· April 8, 2012 - Boko Haram killed 36 people and wounded dozens more in several bombings outside of a church in Kaduna on Easter day.
· March 11, 2012 - A Boko Haram suicide bomber killed three civilians in a bombing outside of a church in Jos. The suicide bomber was stopped before he could enter the compound.
· Feb. 26, 2012 - A Boko Haram suicide bomber killed six Christians during an attack at a church in Jos.
· Jan. 21, 2012 - Boko Haram killed more than 140 people during a series of blasts, including a suicide bombing, and shootings in Kano. Boko Haram claimed credit for the attacks, which targeted police and immigration buildings.
(Source: the Long War Journal)
I have been having recurrent nightmares since 2009; the dreams sometimes vary but it is always the same event happening. I am caught up in the midst of a crisis that has led to a riot and escalated into the total breakdown of law and order. In all the dreams, I live. I always remember the fear I feel even in those dreams, I remember running to nowhere in particular, I remember moving with hunger in my stomach, thirst in my throat and pure adrenaline leading me on. They are always horrible events of death and bloodshed in the dreams. These dreams began happening when the Jos Crisis started reoccurring, the pictures from the riots were gruesome, I saw dead bodies stacked together like mashed potatoes in dug holes ready to be buried en- mass. I saw the image of a girl whose body had been cut in two. A colleague I used to know, told me his mum and dad, the only family he had got burnt alive at their home in Jos in one of such crisis and he vowed not to return to that city. My friend was in Jos at the time of one of the crisis; when we got back to school she told me the terrifying story of how they (she and her sisters) made it out alive. They had been sleeping in the night when one of them woke up because she saw smoke coming from outside, they were setting her fathers’ cars on fire. She and her sisters ran away using the fence in the backyard wearing just their night gowns and nothing else at 2:00 am. Their house was set ablaze and the miscreants waited for about 15 minutes to see if anyone would make it out alive. The shocking thing is that in all of the incidences of outbreak of riots, it would go on for at least three days before there was an intervention from the army and a state of emergency announced. More than 600 people have died from the Jos Crisis in recent years.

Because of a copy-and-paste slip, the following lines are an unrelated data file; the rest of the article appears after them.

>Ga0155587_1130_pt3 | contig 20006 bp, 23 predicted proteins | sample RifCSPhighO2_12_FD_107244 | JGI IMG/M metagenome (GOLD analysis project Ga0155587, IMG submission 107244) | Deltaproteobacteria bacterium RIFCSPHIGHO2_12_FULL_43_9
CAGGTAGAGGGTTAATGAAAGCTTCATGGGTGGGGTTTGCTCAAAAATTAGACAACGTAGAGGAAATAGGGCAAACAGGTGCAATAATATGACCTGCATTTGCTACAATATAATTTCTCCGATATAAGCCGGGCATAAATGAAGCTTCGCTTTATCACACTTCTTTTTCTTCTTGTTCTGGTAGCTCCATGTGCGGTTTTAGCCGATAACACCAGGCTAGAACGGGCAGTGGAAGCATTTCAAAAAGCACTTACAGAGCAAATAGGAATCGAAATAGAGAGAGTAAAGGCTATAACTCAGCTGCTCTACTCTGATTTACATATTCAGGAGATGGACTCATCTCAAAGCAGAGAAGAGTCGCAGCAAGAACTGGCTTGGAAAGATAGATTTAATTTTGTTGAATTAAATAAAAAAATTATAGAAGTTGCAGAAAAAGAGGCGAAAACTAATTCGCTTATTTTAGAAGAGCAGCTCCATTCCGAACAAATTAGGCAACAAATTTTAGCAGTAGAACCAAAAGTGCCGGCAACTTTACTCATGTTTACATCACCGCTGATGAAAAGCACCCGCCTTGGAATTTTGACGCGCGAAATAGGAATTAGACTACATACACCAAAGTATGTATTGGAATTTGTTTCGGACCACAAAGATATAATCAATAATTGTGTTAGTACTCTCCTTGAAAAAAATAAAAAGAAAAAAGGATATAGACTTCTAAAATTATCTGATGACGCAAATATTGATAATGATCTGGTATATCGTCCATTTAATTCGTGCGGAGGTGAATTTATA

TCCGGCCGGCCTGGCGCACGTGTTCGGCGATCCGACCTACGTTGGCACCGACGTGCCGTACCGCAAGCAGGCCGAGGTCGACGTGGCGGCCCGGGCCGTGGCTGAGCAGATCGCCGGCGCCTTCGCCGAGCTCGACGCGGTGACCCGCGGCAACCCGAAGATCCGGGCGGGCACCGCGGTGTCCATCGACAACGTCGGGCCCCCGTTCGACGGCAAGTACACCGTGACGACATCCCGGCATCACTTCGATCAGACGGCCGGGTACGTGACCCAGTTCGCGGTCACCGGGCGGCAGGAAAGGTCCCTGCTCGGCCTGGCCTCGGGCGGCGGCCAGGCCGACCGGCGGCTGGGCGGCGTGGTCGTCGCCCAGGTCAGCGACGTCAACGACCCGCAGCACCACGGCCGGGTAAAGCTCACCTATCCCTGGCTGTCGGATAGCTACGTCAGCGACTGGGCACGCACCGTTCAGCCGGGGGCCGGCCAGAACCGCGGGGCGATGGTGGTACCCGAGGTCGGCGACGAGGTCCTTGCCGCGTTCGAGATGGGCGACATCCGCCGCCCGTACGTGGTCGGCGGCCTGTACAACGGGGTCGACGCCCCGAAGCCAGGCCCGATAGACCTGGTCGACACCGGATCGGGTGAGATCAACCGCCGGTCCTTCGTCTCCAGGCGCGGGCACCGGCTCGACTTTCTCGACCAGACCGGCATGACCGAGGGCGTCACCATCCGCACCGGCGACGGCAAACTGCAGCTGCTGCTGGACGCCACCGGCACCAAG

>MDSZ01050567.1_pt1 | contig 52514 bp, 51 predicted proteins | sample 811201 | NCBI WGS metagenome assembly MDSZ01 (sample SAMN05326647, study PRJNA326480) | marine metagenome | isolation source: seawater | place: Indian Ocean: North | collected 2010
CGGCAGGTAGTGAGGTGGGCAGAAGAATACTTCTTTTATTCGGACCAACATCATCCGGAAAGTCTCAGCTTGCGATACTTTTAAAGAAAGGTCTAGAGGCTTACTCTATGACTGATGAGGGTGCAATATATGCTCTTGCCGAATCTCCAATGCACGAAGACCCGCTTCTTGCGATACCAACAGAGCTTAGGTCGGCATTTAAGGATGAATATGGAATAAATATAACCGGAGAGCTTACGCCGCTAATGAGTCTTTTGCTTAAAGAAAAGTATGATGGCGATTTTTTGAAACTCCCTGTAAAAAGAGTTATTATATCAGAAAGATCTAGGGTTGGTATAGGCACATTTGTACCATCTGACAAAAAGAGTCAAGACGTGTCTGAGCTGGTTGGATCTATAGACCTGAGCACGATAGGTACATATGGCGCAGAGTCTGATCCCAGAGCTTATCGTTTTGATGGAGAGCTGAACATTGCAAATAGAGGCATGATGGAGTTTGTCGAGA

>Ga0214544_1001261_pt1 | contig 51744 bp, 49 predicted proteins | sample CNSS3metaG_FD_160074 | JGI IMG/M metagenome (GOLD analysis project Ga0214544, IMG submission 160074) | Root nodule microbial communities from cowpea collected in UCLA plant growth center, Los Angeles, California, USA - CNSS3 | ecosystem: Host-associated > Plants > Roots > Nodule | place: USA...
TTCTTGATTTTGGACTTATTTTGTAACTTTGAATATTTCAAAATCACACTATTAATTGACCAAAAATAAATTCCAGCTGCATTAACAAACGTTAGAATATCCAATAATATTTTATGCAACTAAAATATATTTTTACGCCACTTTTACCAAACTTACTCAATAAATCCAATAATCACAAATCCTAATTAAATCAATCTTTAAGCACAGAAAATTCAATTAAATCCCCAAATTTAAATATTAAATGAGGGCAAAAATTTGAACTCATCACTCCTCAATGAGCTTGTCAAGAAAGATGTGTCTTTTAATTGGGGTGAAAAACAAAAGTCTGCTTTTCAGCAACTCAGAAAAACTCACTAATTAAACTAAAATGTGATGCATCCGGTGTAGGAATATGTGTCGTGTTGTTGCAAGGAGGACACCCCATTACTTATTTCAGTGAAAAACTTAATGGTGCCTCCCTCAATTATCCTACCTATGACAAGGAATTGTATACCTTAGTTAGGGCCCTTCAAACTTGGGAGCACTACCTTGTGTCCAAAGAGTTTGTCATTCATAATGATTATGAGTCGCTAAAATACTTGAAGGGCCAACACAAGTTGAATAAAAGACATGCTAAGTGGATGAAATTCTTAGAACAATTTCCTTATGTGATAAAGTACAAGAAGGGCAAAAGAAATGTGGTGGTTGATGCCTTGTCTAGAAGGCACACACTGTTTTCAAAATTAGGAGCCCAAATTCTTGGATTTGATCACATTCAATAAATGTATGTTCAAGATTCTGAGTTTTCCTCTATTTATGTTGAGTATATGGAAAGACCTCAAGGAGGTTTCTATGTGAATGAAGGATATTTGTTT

The problem does not seem to have been cut down from the root, the government rather chooses to let sleeping dogs lie; hoping in ignorance that another crisis won’t occur; but we all know in the inner recess of our hearts where only truth dwells that another crisis could be lying in wait in Jos looking for something, anything to make the fake water bubble of peace burst.
The incidences that hurt me the most is watching my youth die. The Aluu four and the Mubi Killings comes to mind in these kinds of situation. Four students of the University of Port-Harcourt burnt alive like witches at the stake from 1500 years ago. It shows the heart of a human to tape such inhumane violence, the absence of conscience from man to impose Jungle Justice on individuals without evidence. It is despicable and worrisome the level we have degenerated to take people’s life in such savage manner. It also proves the total failure of the police and their lackadaisical attitude in responding to emergency situations.